Though it is recognized that working multisectorally is critical to ensuring that adequate food, health, and care reach children, it isn’t always clear how to do so and it is rarely easy. With an aim of garnering lessons learned that could inform India’s policymakers and program implementers, POSHAN commissioned a review of global and Indian experience in improving nutrition through multiple sectors. The new Policy Note Working Multisectorally to Improve Nutrition: Global Lessons and Current Status (Please see below the paper)  in India examines best practices from other countries, including Bolivia, Colombia, Peru, Senegal, and Thailand, as well as the status of current multisectoral initiatives in India in nutrition, which include the Multisectoral Nutrition Programme to Address Maternal and Child Undernutrition, which was conceived in 2008 by the Prime Minister’s National Council on India’s Nutrition Challenges and launched in 2014. The paper features recommendations to ensure better implementation and sustainability of multisectoral approaches in India.

Last year in May 2013, POSHAN had organized a consultation on multisectoral approaches to improve maternal and child nutrition in India and had brought together key policymakers and policy advisers from a variety of ministries at the national level and from the Indian states of Odisha, Andhra Pradesh, Karnataka and Madhya Pradesh. This event highlighted lessons and experiences from other countries and from India.

Download the POSHAN Policy Note Working Multisectorally to Improve Nutrition Globally and India.pdf (661 Kb)

Submission Guidelines and Form: Implementation Abstract

Implementation Abstract Submission Guidelines and Form

Background on Abstract Themes

POSHAN_Transform_Nutrition_5You are invited to submit abstracts of your work to be presented at the conference by April 25, 2014. To gather experiences and lessons on how different sectors are working together on nutrition in India and how this could be improved, we invite implementers to submit implementation abstracts on their experience working across sectors to achieve impact on nutrition. Examples of implementation abstracts could include but are not limited to the following:

  • Different sectors coming together to develop nutrition policy. This topic area may include abstracts highlighting the impetus for a multisectoral policy development, how nutrition professionals collaborated with traditionally non-health or non-nutrition sectors (e.g., education, social services, labor, transportation, etc.) to develop policies to address food and nutrition-related issues. We encourage submissions in this category on national- and state-level policy and program development.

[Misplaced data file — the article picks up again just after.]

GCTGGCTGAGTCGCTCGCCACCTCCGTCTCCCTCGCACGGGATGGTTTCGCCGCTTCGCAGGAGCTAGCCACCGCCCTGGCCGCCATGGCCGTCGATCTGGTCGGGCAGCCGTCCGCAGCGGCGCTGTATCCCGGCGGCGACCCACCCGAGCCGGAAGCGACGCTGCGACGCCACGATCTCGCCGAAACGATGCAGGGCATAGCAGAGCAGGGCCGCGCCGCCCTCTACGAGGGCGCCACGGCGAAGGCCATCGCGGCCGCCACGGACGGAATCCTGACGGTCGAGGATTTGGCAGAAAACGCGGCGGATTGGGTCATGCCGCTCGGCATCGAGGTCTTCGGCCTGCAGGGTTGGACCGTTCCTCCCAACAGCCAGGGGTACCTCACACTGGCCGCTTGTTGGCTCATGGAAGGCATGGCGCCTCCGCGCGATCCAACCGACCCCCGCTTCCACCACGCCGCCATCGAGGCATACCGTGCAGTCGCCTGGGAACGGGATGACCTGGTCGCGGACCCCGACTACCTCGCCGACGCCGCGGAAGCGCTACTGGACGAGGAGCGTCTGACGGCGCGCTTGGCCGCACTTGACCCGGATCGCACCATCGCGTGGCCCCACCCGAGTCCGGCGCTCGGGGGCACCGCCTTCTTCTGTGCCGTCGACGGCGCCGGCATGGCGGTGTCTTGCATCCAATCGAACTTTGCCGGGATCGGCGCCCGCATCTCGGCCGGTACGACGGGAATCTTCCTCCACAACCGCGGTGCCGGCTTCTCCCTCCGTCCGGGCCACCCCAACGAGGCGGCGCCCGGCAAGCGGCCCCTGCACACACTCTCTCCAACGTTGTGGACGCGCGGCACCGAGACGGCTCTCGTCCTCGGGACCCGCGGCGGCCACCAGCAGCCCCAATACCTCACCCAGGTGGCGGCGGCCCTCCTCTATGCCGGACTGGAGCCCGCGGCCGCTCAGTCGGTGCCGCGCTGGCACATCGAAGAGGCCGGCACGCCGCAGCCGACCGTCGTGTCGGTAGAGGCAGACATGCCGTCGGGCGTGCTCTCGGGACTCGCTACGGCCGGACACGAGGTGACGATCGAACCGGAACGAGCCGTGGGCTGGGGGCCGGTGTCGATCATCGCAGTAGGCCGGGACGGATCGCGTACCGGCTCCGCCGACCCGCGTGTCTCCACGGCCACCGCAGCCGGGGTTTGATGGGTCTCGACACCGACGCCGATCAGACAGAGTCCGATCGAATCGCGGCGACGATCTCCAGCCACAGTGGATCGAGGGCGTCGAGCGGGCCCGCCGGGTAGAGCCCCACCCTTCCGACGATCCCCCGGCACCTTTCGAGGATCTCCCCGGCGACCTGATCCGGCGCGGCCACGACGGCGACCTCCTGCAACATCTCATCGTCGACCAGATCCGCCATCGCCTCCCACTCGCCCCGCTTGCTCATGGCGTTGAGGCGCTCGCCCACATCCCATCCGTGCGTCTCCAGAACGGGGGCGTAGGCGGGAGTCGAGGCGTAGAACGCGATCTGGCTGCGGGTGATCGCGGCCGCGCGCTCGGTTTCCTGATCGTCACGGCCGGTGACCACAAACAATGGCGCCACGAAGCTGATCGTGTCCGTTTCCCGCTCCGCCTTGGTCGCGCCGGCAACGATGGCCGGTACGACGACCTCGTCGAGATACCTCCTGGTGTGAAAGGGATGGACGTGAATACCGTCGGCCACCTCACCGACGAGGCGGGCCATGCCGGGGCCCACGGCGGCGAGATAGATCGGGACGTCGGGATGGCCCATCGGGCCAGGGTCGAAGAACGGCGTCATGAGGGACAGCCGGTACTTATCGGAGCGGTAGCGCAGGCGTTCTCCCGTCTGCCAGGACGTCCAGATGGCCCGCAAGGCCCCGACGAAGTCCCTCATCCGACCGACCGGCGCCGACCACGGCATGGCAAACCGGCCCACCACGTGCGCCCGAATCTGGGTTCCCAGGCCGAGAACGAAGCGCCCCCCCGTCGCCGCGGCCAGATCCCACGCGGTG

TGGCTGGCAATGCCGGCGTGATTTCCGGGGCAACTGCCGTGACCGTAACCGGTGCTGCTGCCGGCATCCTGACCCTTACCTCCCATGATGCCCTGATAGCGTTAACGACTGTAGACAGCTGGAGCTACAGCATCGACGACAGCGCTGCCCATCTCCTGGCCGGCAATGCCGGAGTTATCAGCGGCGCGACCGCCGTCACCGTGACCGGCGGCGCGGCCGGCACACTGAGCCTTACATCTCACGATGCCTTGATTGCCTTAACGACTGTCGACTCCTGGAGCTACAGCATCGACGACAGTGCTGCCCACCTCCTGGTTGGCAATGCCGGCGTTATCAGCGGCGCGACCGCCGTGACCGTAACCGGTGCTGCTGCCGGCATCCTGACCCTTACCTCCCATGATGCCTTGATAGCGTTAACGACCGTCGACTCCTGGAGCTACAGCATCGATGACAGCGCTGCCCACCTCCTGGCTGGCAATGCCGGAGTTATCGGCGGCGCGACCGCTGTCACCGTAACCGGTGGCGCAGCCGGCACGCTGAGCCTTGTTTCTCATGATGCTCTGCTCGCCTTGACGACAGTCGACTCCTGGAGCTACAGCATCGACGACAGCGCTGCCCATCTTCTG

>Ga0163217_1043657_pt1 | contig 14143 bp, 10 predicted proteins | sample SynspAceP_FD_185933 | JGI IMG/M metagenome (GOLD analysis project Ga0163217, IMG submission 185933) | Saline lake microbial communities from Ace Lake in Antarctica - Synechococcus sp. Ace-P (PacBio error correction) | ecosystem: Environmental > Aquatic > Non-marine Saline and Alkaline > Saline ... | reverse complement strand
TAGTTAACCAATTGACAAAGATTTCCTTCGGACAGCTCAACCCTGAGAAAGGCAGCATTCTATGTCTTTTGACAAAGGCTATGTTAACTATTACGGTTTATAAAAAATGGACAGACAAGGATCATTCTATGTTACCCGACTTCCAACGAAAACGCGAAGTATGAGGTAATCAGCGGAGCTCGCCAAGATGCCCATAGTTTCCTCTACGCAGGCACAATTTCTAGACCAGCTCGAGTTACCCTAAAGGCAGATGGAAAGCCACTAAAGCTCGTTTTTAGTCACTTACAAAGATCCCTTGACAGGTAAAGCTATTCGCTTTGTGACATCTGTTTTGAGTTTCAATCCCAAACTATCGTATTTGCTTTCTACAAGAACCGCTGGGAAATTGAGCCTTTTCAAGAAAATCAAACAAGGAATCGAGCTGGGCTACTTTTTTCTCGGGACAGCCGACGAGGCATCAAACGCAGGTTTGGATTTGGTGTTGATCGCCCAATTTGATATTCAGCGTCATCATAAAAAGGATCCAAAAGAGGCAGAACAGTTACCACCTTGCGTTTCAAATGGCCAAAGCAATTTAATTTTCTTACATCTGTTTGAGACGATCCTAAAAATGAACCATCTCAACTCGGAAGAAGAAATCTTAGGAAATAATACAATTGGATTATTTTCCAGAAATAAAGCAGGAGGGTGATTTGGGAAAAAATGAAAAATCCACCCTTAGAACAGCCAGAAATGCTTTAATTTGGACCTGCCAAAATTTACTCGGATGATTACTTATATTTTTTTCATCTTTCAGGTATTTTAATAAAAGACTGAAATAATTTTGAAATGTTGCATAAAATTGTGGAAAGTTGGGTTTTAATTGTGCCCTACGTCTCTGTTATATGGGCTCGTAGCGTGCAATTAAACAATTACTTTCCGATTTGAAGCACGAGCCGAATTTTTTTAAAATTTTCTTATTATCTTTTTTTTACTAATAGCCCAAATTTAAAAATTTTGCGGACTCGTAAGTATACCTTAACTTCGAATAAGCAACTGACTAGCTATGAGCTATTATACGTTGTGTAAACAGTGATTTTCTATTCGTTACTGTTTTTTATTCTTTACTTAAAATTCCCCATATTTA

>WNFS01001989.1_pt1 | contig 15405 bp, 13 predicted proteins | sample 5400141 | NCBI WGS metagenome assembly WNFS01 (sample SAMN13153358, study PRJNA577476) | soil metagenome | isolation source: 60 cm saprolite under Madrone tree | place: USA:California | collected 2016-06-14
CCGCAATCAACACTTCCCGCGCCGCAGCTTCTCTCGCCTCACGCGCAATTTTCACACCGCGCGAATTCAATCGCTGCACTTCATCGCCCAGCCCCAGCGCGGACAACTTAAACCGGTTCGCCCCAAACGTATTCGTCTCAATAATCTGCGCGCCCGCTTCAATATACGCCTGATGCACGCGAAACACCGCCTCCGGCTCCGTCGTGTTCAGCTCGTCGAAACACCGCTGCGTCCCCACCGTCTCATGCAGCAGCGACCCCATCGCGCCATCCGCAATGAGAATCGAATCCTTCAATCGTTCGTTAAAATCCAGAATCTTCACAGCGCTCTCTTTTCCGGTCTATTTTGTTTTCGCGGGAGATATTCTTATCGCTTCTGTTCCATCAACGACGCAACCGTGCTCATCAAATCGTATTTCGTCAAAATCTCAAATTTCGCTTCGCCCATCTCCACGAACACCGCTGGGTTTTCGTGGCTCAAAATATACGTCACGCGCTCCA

• Different sectors coming together to implement nutrition interventions at the state, district, block, or village levels.  This may include examples of how a multisectoral program or project was developed, implemented, monitored, and evaluated. Abstracts should include discussions of the necessary structures and conditions, the challenges that were encountered and how these were addressed, and critical success factors and potential for scalability.

Submissions are also being accepted for Research Abstracts. Abstract submissions which do not clearly fall under Research or Implementation topic areas of interest, but are relevant to the theme of the event, will still be considered.

Abstract Submission and Review Process

Abstracts must be submitted by Friday April 25, 2014,at 5pm IST.

A review committee from POSHAN and Transform Nutrition will select 10–12 of the submitted abstracts to be featured as written case studies and oral presentations at the conference. The committee will review these based on 1) relevance to the event theme, 2) practical application, and 3) clarity and completeness of abstract.

The committee will also select an additional 20–25 abstracts to be presented as posters. Abstracts chosen for presentation at the conference or for poster will be notified by email by May 30, 2014.

Selected Abstracts

If your abstract is accepted as a case study, a team of writers from POSHAN and Transform Nutrition will work with you between June-August, 2014 to develop a 4-page case study that will be printed and distributed at the conference. The team will also be available to assist you in preparing a related slide presentation on the case that you will present at the conference.

For those abstracts selected as posters, guidelines will be provided to you on what to include on these.

Questions? We would love to hear from you. Send us an email at IFPRI-POSHAN@cgiar.org

POSHAN’s Abstract Digest on Maternal and Child Nutrition Research – Issue 6

Aaganwadi centre (Photographer Aishwarya Pillai)